Astra pact a boost for Jakarta : BG Yeo

The Trade and Industry Minister says the breakthrough could pave the way for more foreign investments.

THE recently concluded Astra agreement was a “psychological breakthrough” for Indonesia and could pave the way for more foreign investments in the country, Trade and Industry Minister George Yeo said yesterday.

Speaking to reporters here, he said Singapore GIC’s co-investment with the Indonesian Bank Restructuring Agency (Ibra) for the sale of assets of the country’s largest automobile firm, was important in reaching this breakthrough when no one was sure the deal would take place.

“After two or three false starts … many international investors in their hearts were not sure whether the Indonesians were serious,” he said.

As a result, other assets were now being primed for sale including the Bank Central Asia (BCA).

“After three or four assets sold, what we want is for investors to say later that they should have gone in earlier. If that happens, we would have succeeded in helping Indonesia,” said BG Yeo, who is leading a Young PAP delegation on a five-day goodwill visit.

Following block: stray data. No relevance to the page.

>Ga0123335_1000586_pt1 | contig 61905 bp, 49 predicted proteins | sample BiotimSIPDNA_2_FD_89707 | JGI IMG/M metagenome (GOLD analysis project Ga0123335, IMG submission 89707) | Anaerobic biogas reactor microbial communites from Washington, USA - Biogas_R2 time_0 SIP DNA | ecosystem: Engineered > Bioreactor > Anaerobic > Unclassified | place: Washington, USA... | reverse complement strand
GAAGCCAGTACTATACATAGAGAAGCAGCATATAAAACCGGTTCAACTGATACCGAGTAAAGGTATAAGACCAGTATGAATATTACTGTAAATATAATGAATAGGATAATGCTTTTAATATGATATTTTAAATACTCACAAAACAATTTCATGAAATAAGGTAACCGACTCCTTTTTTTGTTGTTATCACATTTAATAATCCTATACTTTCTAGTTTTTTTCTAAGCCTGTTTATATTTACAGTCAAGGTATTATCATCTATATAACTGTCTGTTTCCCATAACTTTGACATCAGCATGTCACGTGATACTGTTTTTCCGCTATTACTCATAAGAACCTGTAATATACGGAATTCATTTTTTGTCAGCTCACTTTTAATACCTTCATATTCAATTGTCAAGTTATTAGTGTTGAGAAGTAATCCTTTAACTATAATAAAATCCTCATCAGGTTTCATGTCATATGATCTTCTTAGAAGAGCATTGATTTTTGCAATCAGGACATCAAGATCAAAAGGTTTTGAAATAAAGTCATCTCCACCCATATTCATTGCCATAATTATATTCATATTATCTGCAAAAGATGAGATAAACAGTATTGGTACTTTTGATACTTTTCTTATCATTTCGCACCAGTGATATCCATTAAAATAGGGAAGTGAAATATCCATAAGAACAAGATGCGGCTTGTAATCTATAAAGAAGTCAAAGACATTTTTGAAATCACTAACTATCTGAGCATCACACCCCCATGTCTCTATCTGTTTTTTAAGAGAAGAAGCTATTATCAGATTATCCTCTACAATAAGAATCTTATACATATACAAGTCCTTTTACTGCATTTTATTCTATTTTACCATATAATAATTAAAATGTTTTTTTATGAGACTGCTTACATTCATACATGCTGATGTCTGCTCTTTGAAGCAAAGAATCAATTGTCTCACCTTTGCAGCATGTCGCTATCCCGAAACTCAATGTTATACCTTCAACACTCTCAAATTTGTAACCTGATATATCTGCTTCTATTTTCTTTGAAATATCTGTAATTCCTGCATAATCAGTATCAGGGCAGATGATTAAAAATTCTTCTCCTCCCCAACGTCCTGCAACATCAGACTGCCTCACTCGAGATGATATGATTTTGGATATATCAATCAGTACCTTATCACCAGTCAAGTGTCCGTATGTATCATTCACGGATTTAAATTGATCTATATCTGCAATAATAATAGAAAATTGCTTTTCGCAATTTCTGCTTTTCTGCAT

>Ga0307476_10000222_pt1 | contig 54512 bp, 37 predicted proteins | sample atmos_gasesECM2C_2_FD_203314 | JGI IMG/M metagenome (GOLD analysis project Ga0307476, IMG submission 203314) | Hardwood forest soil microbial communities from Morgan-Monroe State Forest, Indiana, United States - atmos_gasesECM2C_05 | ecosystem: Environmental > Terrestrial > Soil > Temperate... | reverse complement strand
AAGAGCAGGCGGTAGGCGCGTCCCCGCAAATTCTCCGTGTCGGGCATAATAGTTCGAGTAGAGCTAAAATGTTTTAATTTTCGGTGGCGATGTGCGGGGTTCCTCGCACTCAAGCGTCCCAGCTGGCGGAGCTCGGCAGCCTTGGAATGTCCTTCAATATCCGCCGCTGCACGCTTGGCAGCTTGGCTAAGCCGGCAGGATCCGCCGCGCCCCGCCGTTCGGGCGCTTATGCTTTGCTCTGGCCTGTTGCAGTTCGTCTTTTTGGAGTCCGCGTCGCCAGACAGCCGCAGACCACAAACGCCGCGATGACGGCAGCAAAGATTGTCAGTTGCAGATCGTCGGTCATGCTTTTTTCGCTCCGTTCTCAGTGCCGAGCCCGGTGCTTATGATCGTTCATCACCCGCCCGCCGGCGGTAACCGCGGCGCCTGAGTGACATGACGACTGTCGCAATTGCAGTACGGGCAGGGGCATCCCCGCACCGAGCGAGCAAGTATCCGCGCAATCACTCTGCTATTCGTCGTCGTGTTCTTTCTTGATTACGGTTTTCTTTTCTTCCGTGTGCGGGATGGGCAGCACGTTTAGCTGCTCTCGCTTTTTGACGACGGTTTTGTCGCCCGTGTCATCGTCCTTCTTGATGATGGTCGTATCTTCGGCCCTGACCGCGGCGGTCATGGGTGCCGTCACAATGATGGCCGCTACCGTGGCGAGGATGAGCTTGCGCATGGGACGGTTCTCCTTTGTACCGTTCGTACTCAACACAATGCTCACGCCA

He disclosed that he met Ibra chief Cacuk Sudarijanto last week in Singapore during which Mr Cacuk wanted Singapore to make an offer for BCA, in particular – before Ibra took it on a road show to London, New York and Tokyo.

“With this they can knock on other doors and ask for similar offers. That makes our participation valuable to them,” he said.

At the same time, Jakarta was also looking into Singapore’s suggestion to set up an international board aimed at benchmarking its assets at international standards.

He said that besides the Astra example, the Republic had taken concrete steps to help the Indonesian economy in other ways. This included boosting the tourist industry by having more SIA flights to Jakarta, Bali and other destinations. But he cautioned that there was a need to moderate Indonesia’s “excessive expectations” of what the Republic could do to help it.

He said Singapore’s participation in future investment decisions here through the GIC would continue to be based on “a professional approach”.

By becoming “partial and political”, the Republic’s own credibility would quickly evaporate. Underscoring a point he has been making to several Indonesians, he said: “Our interests are fully allied to Indonesia. Indonesia does well, we do well. Indonesia suffers, we suffer. Indonesia breaks up, our lives will be a misery.

“But our value to Indonesia … is that we give an accurate reading of what is going on in the country to other countries … we must be credible. If we oversell, if we are unrealistically optimistic, then very quickly we will be found to be wrong and unreliable and we will lose our value to Indonesia. That is the only way we can play a catalytic role.”

The delegation yesterday also called on President Abdurrahman Wahid and Vice President Megawati Sukarnoputri.

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